Rajasthan may conjure up visions of courage and honour, but the land is also known for ancient stories where love triumphs, the most famous one being that of Dhola and Maru. When the Narwar King, Dhola and the Princess of Poongal, Maru were married as toddlers, it was a marriage for a political alliance. The couple grew up oblivious to the other in their respective kingdoms. The death of the King’s father hurried his ascension to the throne and marriage to Princess Malwani. The royal household of Poongal however, awaited the king’s arrival to claim his child bride but in vain. Messages to him were intercepted by his second wife until a folk singer was dispatched from Poongal to trigger the king’s memory. The plan worked and the shocked king who then remembered his childhood promise, set off to bring home his bride. The return journey was difficult with many obstacles to be overcome, but the story has a happy ending with Maru reaching Narwar and Queen Malwani accepting her presence. Countless songs and couplets in the history of Rajasthan narrate this endearing story.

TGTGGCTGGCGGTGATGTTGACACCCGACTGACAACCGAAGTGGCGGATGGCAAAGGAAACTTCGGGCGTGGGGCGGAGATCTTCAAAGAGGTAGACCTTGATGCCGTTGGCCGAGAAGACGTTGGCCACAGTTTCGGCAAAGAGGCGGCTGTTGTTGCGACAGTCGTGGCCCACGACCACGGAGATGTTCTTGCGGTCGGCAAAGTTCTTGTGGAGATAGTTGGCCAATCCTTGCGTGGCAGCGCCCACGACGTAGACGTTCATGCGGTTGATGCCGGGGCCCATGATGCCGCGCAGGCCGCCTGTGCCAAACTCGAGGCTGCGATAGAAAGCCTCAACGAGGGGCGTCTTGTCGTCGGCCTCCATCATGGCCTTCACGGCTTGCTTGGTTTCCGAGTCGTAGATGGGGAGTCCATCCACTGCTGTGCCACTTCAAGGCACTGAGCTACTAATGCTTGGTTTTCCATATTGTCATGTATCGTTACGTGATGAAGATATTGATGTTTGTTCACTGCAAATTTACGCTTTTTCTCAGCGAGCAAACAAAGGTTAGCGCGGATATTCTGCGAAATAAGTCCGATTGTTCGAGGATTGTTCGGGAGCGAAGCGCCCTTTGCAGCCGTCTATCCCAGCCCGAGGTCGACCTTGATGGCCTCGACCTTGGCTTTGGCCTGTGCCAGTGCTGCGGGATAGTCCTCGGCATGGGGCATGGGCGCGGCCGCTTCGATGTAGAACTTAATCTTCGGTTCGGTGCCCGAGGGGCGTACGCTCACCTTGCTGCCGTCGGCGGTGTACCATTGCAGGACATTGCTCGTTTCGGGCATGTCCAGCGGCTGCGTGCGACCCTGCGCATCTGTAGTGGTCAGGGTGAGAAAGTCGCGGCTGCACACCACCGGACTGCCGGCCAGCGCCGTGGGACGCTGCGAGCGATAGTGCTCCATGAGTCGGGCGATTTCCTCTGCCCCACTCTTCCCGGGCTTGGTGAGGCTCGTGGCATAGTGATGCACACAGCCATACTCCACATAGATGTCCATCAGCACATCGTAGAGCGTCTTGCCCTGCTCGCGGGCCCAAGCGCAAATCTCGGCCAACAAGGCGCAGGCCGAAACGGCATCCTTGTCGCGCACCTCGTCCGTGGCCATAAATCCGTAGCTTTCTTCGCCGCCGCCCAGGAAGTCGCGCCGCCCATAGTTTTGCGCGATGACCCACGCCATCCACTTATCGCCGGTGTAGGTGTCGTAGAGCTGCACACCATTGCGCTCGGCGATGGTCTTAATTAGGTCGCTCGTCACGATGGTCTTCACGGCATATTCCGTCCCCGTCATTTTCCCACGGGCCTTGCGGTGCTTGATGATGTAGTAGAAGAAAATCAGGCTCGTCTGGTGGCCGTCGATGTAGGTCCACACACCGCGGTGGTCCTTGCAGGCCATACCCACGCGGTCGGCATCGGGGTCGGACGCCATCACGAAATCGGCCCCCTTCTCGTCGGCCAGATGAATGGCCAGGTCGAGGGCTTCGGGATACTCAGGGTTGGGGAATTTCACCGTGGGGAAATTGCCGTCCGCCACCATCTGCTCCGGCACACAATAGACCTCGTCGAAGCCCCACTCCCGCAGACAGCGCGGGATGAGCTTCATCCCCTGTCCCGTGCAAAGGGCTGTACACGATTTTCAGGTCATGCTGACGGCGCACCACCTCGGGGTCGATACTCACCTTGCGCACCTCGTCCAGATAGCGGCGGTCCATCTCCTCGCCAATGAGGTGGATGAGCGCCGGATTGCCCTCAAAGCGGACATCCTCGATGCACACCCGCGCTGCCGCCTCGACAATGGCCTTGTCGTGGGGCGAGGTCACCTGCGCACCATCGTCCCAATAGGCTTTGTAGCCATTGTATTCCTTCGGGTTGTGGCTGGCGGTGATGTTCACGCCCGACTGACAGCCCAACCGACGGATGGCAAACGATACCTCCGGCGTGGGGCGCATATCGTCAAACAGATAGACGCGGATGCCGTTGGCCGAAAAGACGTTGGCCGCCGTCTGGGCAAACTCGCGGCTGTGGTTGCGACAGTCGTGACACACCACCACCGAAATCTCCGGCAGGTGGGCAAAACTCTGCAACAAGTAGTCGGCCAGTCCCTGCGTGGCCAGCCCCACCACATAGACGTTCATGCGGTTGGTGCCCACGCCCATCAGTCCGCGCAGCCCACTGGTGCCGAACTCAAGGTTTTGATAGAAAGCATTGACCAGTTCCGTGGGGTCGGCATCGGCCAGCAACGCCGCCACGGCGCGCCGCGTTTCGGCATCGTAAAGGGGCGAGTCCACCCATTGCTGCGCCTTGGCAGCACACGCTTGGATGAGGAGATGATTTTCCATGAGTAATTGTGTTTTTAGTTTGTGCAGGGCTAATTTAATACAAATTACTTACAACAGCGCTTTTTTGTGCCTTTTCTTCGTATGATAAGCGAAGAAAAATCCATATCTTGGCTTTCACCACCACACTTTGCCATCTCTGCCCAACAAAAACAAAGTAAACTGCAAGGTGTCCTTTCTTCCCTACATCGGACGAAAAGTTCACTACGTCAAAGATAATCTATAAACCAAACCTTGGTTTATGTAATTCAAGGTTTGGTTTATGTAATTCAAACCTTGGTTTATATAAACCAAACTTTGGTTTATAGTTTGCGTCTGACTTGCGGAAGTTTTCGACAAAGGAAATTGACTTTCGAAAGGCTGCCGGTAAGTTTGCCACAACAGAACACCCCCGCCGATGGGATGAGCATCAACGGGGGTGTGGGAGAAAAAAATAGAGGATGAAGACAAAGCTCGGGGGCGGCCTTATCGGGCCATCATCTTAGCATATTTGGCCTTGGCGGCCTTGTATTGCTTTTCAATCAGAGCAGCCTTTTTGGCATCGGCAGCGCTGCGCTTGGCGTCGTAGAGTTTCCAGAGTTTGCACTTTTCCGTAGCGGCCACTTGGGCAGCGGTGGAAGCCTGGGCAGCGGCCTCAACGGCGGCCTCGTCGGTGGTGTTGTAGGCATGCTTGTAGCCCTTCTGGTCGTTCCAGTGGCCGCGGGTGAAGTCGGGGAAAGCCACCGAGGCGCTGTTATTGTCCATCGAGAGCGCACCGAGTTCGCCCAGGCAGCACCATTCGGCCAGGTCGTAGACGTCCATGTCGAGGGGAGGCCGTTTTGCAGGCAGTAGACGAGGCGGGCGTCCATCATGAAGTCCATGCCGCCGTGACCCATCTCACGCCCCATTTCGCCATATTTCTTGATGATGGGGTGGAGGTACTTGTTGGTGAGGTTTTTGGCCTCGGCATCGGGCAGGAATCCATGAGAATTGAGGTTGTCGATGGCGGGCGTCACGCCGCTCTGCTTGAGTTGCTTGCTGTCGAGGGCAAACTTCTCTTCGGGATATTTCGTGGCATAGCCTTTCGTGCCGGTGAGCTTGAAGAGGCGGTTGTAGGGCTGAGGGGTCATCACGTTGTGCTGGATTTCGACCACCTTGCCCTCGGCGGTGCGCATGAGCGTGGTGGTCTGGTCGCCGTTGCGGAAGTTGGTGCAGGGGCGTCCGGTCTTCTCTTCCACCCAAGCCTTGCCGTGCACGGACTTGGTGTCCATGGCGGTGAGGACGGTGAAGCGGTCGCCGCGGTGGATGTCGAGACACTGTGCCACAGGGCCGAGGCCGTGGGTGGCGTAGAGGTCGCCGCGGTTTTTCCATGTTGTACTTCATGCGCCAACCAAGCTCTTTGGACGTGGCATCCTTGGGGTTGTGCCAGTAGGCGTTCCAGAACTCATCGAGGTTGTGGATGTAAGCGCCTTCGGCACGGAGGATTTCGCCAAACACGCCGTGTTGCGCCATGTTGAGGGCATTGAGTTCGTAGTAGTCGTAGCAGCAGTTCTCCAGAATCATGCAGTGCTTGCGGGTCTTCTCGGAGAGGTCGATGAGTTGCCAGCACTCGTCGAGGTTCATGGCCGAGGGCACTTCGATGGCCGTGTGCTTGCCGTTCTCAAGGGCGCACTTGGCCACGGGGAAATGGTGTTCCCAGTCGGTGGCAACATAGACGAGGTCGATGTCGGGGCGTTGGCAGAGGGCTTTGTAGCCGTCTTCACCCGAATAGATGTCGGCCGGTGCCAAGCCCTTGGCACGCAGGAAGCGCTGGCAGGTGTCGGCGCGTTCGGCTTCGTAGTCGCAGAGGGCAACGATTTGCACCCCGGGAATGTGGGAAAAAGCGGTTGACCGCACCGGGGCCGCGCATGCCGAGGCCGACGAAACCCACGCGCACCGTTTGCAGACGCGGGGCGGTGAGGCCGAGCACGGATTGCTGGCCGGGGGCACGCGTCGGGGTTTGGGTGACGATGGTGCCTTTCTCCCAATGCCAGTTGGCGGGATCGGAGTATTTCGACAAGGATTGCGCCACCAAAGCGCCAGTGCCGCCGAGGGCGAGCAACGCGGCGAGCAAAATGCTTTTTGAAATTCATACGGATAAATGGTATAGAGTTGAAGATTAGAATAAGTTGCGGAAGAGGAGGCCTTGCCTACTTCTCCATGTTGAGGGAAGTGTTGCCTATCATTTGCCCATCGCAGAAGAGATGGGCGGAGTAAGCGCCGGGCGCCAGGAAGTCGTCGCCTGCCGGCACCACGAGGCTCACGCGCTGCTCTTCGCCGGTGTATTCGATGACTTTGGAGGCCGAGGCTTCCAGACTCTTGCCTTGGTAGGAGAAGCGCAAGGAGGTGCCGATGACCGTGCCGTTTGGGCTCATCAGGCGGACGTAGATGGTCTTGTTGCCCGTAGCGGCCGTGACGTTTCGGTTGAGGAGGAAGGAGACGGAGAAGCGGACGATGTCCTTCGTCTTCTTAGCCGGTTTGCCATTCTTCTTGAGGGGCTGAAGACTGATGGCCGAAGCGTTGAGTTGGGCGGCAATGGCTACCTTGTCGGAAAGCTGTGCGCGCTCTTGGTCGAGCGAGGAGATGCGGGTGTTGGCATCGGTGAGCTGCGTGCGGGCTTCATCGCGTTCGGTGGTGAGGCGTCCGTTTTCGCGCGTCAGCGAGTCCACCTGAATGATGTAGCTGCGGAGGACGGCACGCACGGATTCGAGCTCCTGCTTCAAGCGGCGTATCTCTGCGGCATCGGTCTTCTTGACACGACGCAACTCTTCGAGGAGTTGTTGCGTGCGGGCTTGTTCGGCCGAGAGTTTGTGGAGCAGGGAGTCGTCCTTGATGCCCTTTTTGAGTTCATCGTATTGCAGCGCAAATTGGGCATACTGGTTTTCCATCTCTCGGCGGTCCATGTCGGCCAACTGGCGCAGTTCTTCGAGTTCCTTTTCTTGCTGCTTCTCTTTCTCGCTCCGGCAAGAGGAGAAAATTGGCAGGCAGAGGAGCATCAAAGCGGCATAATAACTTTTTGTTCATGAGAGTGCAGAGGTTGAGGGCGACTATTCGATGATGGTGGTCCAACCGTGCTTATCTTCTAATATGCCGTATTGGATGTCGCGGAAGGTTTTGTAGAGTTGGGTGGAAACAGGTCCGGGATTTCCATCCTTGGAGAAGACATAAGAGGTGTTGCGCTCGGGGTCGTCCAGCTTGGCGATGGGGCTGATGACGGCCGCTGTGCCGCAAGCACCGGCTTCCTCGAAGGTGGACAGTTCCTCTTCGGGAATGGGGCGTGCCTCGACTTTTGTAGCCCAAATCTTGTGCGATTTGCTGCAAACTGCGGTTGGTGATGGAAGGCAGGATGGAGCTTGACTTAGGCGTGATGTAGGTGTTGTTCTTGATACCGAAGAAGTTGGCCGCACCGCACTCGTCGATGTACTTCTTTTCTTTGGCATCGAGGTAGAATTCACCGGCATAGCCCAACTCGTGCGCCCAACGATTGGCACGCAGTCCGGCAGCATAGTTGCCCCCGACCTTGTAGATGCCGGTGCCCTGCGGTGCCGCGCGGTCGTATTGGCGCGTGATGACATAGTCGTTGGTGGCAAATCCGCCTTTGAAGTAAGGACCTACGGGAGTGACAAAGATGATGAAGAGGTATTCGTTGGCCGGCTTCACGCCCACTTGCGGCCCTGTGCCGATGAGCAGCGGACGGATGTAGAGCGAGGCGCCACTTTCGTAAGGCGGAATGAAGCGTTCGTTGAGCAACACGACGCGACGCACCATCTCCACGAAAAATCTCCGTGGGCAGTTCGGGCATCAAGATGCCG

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The New Indian Express